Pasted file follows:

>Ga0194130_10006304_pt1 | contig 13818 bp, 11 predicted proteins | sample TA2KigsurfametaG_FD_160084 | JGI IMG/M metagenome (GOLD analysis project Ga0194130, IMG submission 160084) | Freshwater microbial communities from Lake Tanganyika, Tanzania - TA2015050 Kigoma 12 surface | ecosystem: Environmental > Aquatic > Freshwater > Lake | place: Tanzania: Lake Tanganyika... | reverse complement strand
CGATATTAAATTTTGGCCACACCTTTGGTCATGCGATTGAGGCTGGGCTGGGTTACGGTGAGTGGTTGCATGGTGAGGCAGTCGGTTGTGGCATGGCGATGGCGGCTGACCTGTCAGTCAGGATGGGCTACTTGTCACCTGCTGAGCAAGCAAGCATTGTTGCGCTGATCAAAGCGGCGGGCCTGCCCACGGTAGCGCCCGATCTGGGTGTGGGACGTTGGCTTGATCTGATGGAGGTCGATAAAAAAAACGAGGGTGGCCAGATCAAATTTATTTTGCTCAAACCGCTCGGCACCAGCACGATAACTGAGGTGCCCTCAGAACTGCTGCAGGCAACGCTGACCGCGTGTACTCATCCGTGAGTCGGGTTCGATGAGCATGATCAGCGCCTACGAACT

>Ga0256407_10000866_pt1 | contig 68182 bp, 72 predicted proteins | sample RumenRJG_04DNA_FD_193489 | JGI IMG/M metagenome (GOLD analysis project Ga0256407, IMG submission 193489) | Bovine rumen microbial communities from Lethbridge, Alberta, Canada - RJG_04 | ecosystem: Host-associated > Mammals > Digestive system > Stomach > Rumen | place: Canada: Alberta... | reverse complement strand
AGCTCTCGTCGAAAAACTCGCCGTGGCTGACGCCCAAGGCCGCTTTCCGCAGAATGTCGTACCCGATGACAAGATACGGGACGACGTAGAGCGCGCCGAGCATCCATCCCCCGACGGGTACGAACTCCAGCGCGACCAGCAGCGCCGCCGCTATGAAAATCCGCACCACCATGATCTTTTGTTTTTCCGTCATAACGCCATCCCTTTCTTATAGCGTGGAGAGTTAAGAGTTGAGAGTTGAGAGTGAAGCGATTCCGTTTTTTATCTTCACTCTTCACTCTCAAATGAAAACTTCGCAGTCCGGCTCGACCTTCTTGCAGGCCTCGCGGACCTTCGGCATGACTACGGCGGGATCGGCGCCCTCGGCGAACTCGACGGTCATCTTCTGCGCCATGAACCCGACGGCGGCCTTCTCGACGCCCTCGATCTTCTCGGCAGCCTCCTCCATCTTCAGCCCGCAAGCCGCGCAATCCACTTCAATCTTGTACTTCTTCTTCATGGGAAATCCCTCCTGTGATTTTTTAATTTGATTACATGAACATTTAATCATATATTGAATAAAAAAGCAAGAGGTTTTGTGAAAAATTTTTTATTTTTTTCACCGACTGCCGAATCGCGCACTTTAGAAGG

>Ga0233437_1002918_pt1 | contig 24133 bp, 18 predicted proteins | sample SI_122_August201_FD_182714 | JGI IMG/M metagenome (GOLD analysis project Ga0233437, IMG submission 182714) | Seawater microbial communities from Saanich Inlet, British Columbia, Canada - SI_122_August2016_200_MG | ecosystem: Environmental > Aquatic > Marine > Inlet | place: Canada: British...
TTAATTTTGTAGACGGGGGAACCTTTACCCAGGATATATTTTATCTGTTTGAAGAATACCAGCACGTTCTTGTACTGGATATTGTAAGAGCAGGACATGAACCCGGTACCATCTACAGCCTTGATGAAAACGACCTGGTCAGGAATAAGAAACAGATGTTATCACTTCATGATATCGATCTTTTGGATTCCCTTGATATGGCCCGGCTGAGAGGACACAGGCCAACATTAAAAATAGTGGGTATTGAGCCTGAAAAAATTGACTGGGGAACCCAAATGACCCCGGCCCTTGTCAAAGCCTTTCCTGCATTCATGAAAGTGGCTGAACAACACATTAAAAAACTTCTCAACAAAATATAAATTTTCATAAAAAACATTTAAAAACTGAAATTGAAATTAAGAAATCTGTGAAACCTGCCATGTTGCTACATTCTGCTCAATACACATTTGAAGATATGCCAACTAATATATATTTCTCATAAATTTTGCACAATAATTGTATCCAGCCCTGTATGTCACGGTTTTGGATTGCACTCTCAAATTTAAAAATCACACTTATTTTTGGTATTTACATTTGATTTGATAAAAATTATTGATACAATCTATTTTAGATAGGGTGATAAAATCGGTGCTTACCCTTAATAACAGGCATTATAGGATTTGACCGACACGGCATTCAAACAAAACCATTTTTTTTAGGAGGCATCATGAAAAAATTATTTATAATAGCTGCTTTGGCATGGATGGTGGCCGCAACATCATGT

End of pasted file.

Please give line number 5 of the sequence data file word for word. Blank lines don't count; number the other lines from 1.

>Ga0233437_1002918_pt1 | contig 24133 bp, 18 predicted proteins | sample SI_122_August201_FD_182714 | JGI IMG/M metagenome (GOLD analysis project Ga0233437, IMG submission 182714) | Seawater microbial communities from Saanich Inlet, British Columbia, Canada - SI_122_August2016_200_MG | ecosystem: Environmental > Aquatic > Marine > Inlet | place: Canada: British...